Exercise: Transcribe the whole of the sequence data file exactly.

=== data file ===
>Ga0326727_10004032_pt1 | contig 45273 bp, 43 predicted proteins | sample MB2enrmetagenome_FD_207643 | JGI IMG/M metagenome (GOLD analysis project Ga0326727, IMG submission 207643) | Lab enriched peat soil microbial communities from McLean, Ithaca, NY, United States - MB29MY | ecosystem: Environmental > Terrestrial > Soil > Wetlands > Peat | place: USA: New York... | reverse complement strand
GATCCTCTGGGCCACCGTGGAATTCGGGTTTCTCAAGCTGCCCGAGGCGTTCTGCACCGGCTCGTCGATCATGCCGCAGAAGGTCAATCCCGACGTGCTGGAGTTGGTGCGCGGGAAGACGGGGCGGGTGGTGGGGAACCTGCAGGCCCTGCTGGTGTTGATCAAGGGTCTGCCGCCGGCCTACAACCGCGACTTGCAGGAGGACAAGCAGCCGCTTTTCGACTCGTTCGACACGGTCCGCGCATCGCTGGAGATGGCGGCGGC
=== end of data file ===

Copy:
>Ga0326727_10004032_pt1 | contig 45273 bp, 43 predicted proteins | sample MB2enrmetagenome_FD_207643 | JGI IMG/M metagenome (GOLD analysis project Ga0326727, IMG submission 207643) | Lab enriched peat soil microbial communities from McLean, Ithaca, NY, United States - MB29MY | ecosystem: Environmental > Terrestrial > Soil > Wetlands > Peat | place: USA: New York... | reverse complement strand
GATCCTCTGGGCCACCGTGGAATTCGGGTTTCTCAAGCTGCCCGAGGCGTTCTGCACCGGCTCGTCGATCATGCCGCAGAAGGTCAATCCCGACGTGCTGGAGTTGGTGCGCGGGAAGACGGGGCGGGTGGTGGGGAACCTGCAGGCCCTGCTGGTGTTGATCAAGGGTCTGCCGCCGGCCTACAACCGCGACTTGCAGGAGGACAAGCAGCCGCTTTTCGACTCGTTCGACACGGTCCGCGCATCGCTGGAGATGGCGGCGGC